View & Respond – #LookUp

Language Arts/Writing classes will work on (7.SL.1) & (7.SL.5) common core speaking/listening standards today. I put together a view & respond about a viral video called, Look Up. As the year comes to an end and summer is almost upon us, I thought this video had the right kind of message. If you haven’t seen the video, below, the overall message is to get off social media and enjoy life. The students had a very deep discussion. The overall response was that this was a nice message for multiple reasons, but it won’t make a big difference. However, a good portion of students did say it would make them think before diving into social media and possibly miss out on the real world around them. I can accept that – small possible change is better than no changing at all…

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Learning Signatures – Part II

ABC Worksheets

ABC Worksheets

We broached this problem once again during the 4th Quarter when I gave students a Roots Letter Writing Activity in letter format. As one of the assignment requirements, I stipulated that they must sign their name at the end of the letter. I found it puzzling that a good portion of the 7th Graders weren’t taught to write in cursive, or they had forgotten how. To their credit, they picked up on it in a matter of less than 30 minutes. Did I mention these kids are resoundingly awesome? I’ve read multiple articles on various news outlets saying there isn’t a need to emphasize cursive writing anymore. I’ve also had discussions with other educators about the matter. Personally, I see both points of view. I think we are in an information age where emphasis doesn’t necessarily need to be placed solely on penmanship. That being said, we are also in an age where everybody doesn’t have access to a computer inside the classroom or at home, so penmanship is still pretty important – print and cursive. The overall point of communicating your intelligence in as many formats as possible should always be valued whether it be on a computer, in print, in cursive, in pen, in pencil, or crayon;]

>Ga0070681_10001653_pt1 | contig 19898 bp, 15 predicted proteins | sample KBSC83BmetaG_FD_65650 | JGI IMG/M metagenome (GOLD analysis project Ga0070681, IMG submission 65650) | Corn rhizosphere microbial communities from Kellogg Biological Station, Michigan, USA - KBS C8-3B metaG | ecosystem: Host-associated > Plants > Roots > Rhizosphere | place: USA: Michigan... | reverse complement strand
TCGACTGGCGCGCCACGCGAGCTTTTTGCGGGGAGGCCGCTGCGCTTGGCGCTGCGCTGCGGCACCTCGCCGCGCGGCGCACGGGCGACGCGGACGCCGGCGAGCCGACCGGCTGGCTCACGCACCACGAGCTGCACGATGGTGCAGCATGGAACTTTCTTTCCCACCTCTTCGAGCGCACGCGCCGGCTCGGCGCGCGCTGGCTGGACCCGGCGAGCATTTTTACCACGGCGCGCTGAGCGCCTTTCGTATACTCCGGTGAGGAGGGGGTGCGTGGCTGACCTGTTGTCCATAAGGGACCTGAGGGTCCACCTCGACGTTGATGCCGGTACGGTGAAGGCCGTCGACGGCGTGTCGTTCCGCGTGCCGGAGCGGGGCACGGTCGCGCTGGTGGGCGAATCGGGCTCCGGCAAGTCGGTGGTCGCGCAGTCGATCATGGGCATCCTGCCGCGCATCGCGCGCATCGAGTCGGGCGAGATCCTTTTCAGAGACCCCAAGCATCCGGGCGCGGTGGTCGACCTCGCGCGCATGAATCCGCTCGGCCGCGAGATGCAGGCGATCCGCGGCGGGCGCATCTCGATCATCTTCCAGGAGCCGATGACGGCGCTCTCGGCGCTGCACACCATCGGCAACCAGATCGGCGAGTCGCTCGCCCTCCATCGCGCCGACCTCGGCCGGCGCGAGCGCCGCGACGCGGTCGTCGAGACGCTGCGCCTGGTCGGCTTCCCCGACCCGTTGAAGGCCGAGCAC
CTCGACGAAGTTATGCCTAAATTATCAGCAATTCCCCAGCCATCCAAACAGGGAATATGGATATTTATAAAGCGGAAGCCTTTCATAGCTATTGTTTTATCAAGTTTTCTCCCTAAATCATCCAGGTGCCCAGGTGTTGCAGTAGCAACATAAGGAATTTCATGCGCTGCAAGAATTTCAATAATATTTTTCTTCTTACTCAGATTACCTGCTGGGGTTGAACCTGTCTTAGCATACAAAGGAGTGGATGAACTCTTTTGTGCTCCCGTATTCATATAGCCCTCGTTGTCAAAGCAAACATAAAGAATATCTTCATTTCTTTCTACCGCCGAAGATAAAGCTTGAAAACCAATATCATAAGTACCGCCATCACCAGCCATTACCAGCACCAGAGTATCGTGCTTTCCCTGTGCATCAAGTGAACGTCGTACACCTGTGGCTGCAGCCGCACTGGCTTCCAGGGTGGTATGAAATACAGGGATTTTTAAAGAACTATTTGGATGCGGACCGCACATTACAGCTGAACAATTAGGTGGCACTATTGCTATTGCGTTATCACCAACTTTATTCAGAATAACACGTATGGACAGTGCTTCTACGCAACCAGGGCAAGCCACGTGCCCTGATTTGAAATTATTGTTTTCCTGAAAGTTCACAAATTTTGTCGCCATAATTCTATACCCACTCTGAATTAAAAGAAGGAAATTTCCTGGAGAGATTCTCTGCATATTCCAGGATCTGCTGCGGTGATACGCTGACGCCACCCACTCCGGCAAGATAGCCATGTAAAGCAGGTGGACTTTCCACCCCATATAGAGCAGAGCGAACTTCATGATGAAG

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Five Things (Elements of a Short Story) #Flocabulary

As we begin our Short Story Assignment, I wanted to give the students a visual summary of what actually goes in a short story. I found this video on YouTube via Flocabulary. A little background information about the song via www.flocabulary.com: “This song covers the five main elements of a story: setting, plot, characters, conflict and theme. Whether you’re studying a short story, a novel, an epic poem, a play or a film, if you don’t find these five elements, you’re not looking hard enough. With a catchy chorus that’s hard to forget, this “five elements of a short story” rap will get you or your students hooked.” I thought it was a good way to connect the younger generation with the elements of a short story as well as get their creative juices flowing…

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